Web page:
Tolerably well for someone who was punched in the jaw, bound hand and foot, then tossed into a gyrating paper shredder. They killed another cashier in the shredder, but it never occurred to them that I was twice her size. Where Dana had immediately fallen into the chute and been chewed up, I was tall enough and wide enough to shove with my feet and keep myself out of the teeth. The only thing that kept me alive was singing the "Limbo Rock" song to keep myself braced against both walls until help arrived.


But, to HAT, anything that hadn't happened to the mage himself was unremarkable and therefore easy.


"I haven't the stomach for it," I said. "You didn't see the body. Somebody stabbed her with a huge pair of scissors. I don't care to tangle with folks like that."


"Crime of passion, I should say." He'd finished with the biscuit and poured himself more tea. The chocolate was obviously supplying the energy for this fruitless pursuit because he wasn't picking up on my not-so-subtle change of subject. Time to haul out the big guns.


"Any more chocky bickies about?" I used an innocent tone to ask for the cookies. Rooting around in what he called a pantry might take HAT the rest of the afternoon. Like every academic I ever met, he was a pack rat. As soon as he located some leftover packets of British fruitcake from his last visit to Harrod's, circa 1974, I was off the hook.


"There's another tin in the pantry," he said. He didn't even glance up from his tea.


It's a fine day when the guest has to search out her own cookies. I didn't plan to dally long in the pantry. If I couldn't find them straight away, I would content myself with the other tasty bits still left on the tray. But they weren't chocolate.


So I wandered through HAT's tiny condo to the back where the kitchen and the pantry hid behind a sliding door. What I found when I opened the pantry was a new lease on life. For HAT anyway.


Every single item from the very top of the uppermost shelves to the items under the counter were stacked and organized with labels facing me, so I could actually read them. I was so thunderstruck for a moment that I fancied the cans had been alphabetized as well, but a peek at the tin of tomatoes stacked atop the canned peas set me straight.


I also found a long, black strand of hair attached to a tin of my favorite chocolate cookies. Since HAT's hair remains short and blond with salty-gray ends, this one clearly didn't belong to him. And my own mop was its usual curly dishwater blond mess. So who exactly had come a-calling?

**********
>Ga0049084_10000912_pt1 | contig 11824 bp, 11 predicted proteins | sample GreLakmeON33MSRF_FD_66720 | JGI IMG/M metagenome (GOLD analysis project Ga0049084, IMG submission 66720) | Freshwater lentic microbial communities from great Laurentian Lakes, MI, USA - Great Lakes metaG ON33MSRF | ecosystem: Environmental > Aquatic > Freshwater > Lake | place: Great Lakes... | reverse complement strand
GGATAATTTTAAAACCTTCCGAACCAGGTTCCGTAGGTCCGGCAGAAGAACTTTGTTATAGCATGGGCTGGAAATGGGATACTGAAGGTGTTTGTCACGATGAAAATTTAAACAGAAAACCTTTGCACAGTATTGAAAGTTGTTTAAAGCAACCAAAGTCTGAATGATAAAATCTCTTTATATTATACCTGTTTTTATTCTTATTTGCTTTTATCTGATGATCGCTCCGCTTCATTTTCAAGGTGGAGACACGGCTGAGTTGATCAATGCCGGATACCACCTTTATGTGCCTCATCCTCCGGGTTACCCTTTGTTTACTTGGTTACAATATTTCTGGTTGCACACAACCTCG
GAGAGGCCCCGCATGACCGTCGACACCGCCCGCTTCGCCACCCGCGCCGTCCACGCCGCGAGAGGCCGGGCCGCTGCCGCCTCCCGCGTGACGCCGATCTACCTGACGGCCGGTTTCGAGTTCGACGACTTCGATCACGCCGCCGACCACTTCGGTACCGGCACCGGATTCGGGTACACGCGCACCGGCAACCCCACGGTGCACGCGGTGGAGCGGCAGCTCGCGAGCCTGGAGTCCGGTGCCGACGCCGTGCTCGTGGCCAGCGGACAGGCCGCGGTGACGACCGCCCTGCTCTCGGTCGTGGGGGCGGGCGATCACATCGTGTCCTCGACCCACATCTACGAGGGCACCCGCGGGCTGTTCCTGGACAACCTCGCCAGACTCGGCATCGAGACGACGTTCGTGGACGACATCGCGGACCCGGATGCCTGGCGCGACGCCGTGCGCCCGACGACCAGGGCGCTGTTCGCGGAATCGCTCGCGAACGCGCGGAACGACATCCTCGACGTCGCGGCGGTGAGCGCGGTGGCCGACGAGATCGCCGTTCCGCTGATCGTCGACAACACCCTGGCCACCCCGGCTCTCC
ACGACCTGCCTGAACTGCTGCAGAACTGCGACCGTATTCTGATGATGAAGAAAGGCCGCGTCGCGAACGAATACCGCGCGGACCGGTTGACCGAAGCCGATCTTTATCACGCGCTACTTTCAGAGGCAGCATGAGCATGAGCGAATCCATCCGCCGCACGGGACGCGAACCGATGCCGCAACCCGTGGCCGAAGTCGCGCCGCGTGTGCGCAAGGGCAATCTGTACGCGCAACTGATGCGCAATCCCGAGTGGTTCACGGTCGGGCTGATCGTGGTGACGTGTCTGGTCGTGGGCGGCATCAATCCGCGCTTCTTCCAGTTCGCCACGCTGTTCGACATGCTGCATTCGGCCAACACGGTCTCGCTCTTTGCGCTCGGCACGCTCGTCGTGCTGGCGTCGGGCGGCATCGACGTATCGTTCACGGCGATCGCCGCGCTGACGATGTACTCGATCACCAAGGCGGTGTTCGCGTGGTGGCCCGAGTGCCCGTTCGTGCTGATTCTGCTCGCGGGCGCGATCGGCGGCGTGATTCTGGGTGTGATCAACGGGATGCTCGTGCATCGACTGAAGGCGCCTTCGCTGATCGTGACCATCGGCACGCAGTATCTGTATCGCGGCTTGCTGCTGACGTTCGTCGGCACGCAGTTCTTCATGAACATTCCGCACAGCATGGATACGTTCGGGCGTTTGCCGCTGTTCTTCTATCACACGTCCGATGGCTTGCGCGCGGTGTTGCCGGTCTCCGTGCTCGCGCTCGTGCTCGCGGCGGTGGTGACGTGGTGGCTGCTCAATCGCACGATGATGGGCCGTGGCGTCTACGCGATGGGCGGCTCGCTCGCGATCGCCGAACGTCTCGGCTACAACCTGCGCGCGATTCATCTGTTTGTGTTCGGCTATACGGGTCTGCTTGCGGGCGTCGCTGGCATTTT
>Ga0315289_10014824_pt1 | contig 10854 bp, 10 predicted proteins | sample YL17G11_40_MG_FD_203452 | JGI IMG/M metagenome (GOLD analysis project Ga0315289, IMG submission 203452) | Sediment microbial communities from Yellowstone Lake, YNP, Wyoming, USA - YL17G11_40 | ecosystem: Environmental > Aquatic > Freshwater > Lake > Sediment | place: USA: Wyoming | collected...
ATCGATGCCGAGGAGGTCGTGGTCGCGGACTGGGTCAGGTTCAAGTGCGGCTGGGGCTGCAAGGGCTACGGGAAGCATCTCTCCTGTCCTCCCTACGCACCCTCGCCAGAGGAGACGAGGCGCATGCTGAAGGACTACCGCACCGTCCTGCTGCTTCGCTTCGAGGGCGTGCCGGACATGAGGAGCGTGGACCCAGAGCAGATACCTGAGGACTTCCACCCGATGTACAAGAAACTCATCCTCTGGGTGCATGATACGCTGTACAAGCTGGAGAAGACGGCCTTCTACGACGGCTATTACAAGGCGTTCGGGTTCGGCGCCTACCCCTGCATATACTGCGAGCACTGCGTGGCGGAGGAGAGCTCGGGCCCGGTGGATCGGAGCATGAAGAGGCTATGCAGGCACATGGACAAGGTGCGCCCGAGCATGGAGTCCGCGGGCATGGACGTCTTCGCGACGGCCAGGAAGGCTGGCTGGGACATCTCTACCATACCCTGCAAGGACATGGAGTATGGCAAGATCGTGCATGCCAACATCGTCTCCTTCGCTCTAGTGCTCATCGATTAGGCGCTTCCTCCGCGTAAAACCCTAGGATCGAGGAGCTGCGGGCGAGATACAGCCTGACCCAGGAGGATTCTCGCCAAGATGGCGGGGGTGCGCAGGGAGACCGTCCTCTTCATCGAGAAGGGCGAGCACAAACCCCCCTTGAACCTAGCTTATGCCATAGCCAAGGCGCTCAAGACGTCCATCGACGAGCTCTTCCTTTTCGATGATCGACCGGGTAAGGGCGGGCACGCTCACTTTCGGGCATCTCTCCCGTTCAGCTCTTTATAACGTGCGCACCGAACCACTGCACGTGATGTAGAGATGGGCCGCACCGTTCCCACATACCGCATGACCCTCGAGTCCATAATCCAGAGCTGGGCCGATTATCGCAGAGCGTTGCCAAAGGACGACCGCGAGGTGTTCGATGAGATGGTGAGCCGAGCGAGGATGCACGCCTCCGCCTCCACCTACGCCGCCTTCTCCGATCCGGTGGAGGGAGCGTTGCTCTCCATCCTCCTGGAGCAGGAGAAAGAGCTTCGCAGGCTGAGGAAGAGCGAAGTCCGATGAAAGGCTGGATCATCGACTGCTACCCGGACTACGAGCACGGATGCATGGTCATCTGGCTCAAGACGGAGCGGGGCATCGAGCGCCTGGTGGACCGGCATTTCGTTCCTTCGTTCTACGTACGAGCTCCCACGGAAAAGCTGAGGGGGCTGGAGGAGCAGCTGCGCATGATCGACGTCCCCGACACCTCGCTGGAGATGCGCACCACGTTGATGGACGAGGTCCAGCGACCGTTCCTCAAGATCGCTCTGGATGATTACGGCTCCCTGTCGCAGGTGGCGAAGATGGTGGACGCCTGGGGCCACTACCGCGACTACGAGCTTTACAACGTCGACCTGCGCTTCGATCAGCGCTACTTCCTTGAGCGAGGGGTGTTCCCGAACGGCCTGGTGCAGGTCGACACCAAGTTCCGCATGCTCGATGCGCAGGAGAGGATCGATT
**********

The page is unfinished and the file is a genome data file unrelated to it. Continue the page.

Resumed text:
I returned to HAT's parlor with a smile on my face and the cookie tin in my hand. There would be no more idle chatter of murder investigations so long as I was about.


"Don't suppose you own a wig, do you?"


HAT looked up with a wide-eyed stare and shook his head. "Why?"


I snatched a handful of the tastiest morsels from the tin and settled myself behind my teacup before I answered.


"Don't know," I said, keeping my eyes on the teacup. "I found this enormous black hair in your cupboard and wondered who it belonged to. Have a lady love, do you then, HAT?"


His cup hit the carpet before I heard him mutter "Damn" under his breath, and we were both immediately sopping up Darjeeling with our tea napkins.


When everything was set to rights again, all he would say on the subject was that a biscuit lodged in his windpipe, and he hired a cleaning lady.


Come to think of it, he served up the cleaning lady first in his order of explanation. Needless to say, the topic of murderous intent did not rear its ugly head again during my visit.


Later, I thought about our conversation as I drove home through the cornfields. HAT said the Princess' murder sounded like a crime of passion. I hadn't considered before, but you would have to hate someone greatly to jam scissors into her heart. Getting through the rib cage itself was a feat. Making it smack dab into the heart required strength or anger of epic proportions.